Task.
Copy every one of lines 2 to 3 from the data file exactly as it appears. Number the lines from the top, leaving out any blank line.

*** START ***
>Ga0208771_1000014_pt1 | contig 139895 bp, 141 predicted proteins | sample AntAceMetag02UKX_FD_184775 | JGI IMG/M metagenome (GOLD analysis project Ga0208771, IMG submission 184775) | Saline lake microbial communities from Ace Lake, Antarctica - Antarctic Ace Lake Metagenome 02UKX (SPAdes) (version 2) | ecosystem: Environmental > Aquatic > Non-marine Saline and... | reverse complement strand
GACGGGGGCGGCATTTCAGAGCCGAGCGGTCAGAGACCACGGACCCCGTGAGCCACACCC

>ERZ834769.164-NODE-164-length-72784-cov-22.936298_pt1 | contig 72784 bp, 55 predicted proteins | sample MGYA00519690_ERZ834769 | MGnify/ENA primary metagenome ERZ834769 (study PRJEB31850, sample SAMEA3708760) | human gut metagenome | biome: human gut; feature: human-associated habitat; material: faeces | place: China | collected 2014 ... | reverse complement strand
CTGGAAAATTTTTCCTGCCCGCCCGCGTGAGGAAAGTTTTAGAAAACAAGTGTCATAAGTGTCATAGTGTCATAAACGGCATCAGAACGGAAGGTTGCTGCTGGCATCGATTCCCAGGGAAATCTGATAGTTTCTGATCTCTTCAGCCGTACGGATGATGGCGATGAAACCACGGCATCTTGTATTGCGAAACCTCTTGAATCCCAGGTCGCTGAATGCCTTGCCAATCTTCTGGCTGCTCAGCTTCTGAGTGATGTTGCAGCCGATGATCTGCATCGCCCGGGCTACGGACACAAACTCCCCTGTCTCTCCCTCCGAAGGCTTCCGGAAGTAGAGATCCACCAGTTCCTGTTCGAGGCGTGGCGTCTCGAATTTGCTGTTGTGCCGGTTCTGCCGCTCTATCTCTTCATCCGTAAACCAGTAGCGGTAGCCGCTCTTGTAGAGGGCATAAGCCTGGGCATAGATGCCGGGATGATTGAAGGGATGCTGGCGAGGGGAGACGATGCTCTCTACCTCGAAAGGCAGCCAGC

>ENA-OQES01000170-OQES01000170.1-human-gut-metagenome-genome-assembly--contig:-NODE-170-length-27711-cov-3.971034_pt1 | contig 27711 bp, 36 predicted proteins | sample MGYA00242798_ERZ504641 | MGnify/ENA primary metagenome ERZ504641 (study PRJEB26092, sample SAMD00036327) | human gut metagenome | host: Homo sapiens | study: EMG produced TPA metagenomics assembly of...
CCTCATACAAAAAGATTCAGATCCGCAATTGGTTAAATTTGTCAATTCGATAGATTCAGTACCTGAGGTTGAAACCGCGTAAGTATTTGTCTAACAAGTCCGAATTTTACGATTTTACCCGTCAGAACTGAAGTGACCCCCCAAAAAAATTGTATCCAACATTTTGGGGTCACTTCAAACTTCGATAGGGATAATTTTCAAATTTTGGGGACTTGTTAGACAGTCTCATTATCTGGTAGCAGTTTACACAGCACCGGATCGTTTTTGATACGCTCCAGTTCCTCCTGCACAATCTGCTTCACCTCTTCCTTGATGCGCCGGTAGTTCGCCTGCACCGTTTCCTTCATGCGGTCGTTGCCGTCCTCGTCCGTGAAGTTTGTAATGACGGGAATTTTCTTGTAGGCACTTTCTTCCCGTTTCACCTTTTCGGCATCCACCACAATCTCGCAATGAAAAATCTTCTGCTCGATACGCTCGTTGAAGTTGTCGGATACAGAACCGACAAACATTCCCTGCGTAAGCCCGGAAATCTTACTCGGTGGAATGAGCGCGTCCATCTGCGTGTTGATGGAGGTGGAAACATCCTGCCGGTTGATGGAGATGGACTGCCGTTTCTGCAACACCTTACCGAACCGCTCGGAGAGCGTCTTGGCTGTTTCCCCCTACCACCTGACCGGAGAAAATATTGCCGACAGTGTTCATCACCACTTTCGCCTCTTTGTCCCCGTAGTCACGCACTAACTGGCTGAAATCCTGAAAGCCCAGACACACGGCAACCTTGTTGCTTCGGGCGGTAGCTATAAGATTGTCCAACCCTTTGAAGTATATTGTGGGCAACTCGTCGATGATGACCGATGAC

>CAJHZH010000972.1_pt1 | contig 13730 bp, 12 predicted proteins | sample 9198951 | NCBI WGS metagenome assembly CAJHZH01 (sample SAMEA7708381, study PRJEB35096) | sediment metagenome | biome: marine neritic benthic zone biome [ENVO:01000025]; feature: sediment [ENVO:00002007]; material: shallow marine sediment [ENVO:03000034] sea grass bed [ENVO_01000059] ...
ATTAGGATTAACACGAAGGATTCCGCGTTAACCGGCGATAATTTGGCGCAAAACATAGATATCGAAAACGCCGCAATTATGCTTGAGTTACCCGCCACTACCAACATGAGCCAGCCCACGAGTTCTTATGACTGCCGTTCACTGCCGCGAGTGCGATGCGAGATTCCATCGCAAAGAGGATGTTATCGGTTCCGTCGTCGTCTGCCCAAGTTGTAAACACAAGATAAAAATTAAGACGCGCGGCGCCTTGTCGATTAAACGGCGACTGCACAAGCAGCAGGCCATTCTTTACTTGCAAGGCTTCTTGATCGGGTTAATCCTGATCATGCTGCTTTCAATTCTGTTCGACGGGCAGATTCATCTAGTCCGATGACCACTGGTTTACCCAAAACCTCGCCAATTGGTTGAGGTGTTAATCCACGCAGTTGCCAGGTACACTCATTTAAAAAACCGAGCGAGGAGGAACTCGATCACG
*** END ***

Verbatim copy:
GACGGGGGCGGCATTTCAGAGCCGAGCGGTCAGAGACCACGGACCCCGTGAGCCACACCC

>ERZ834769.164-NODE-164-length-72784-cov-22.936298_pt1 | contig 72784 bp, 55 predicted proteins | sample MGYA00519690_ERZ834769 | MGnify/ENA primary metagenome ERZ834769 (study PRJEB31850, sample SAMEA3708760) | human gut metagenome | biome: human gut; feature: human-associated habitat; material: faeces | place: China | collected 2014 ... | reverse complement strand